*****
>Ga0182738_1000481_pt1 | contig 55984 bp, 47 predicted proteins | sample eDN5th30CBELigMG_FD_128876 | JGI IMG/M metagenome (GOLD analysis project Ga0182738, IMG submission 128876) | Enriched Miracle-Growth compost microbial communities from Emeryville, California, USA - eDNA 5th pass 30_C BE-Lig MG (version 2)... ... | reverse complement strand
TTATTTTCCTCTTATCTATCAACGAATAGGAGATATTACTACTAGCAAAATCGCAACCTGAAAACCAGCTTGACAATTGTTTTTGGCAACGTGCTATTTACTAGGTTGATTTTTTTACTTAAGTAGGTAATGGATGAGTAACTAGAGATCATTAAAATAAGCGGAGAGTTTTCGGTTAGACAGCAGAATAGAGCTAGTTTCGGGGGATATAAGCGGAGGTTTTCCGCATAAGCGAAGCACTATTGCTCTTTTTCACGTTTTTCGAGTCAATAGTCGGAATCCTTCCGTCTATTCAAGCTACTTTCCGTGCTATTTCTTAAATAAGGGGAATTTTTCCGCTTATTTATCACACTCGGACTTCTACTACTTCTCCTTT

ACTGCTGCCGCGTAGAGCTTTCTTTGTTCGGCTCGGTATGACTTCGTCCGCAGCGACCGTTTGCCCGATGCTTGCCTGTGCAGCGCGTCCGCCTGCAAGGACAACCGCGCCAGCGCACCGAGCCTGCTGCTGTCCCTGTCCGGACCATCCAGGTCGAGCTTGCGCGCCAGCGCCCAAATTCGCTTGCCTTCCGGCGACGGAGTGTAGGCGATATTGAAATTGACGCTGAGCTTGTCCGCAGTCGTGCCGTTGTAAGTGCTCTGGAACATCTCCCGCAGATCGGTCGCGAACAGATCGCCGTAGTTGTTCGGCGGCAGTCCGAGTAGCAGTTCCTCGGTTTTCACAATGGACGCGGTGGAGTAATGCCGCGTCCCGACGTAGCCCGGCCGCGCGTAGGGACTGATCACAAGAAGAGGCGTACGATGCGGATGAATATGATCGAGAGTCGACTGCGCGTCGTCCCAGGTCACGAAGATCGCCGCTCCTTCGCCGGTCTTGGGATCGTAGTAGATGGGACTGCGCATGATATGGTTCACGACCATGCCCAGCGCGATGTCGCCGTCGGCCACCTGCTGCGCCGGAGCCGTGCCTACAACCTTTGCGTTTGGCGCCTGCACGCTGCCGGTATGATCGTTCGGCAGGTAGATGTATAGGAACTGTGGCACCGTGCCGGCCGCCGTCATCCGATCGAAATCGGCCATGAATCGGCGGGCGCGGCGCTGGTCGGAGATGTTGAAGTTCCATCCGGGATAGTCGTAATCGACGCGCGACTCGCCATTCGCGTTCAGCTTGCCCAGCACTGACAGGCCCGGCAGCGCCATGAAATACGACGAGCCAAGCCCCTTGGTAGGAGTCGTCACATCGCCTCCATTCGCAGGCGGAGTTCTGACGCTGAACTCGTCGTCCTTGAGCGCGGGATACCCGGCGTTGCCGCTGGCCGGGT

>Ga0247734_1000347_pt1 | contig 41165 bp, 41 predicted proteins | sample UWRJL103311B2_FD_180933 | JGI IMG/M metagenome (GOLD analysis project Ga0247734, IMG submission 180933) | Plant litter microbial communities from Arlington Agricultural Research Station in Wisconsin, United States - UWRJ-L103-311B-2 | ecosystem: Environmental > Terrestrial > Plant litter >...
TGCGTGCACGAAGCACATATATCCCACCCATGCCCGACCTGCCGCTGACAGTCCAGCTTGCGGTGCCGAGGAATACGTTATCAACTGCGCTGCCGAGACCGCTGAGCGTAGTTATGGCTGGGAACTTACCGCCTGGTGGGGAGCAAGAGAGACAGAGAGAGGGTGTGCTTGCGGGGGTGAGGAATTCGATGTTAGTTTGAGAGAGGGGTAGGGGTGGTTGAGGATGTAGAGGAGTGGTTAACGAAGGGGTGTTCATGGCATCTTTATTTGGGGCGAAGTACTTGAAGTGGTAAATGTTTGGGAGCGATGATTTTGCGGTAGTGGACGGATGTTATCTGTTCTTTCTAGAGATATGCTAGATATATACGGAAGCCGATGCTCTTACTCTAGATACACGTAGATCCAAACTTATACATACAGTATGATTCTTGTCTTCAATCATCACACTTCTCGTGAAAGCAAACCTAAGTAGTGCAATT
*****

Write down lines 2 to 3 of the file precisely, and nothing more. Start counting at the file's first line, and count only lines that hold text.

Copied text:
TTATTTTCCTCTTATCTATCAACGAATAGGAGATATTACTACTAGCAAAATCGCAACCTGAAAACCAGCTTGACAATTGTTTTTGGCAACGTGCTATTTACTAGGTTGATTTTTTTACTTAAGTAGGTAATGGATGAGTAACTAGAGATCATTAAAATAAGCGGAGAGTTTTCGGTTAGACAGCAGAATAGAGCTAGTTTCGGGGGATATAAGCGGAGGTTTTCCGCATAAGCGAAGCACTATTGCTCTTTTTCACGTTTTTCGAGTCAATAGTCGGAATCCTTCCGTCTATTCAAGCTACTTTCCGTGCTATTTCTTAAATAAGGGGAATTTTTCCGCTTATTTATCACACTCGGACTTCTACTACTTCTCCTTT

ACTGCTGCCGCGTAGAGCTTTCTTTGTTCGGCTCGGTATGACTTCGTCCGCAGCGACCGTTTGCCCGATGCTTGCCTGTGCAGCGCGTCCGCCTGCAAGGACAACCGCGCCAGCGCACCGAGCCTGCTGCTGTCCCTGTCCGGACCATCCAGGTCGAGCTTGCGCGCCAGCGCCCAAATTCGCTTGCCTTCCGGCGACGGAGTGTAGGCGATATTGAAATTGACGCTGAGCTTGTCCGCAGTCGTGCCGTTGTAAGTGCTCTGGAACATCTCCCGCAGATCGGTCGCGAACAGATCGCCGTAGTTGTTCGGCGGCAGTCCGAGTAGCAGTTCCTCGGTTTTCACAATGGACGCGGTGGAGTAATGCCGCGTCCCGACGTAGCCCGGCCGCGCGTAGGGACTGATCACAAGAAGAGGCGTACGATGCGGATGAATATGATCGAGAGTCGACTGCGCGTCGTCCCAGGTCACGAAGATCGCCGCTCCTTCGCCGGTCTTGGGATCGTAGTAGATGGGACTGCGCATGATATGGTTCACGACCATGCCCAGCGCGATGTCGCCGTCGGCCACCTGCTGCGCCGGAGCCGTGCCTACAACCTTTGCGTTTGGCGCCTGCACGCTGCCGGTATGATCGTTCGGCAGGTAGATGTATAGGAACTGTGGCACCGTGCCGGCCGCCGTCATCCGATCGAAATCGGCCATGAATCGGCGGGCGCGGCGCTGGTCGGAGATGTTGAAGTTCCATCCGGGATAGTCGTAATCGACGCGCGACTCGCCATTCGCGTTCAGCTTGCCCAGCACTGACAGGCCCGGCAGCGCCATGAAATACGACGAGCCAAGCCCCTTGGTAGGAGTCGTCACATCGCCTCCATTCGCAGGCGGAGTTCTGACGCTGAACTCGTCGTCCTTGAGCGCGGGATACCCGGCGTTGCCGCTGGCCGGGT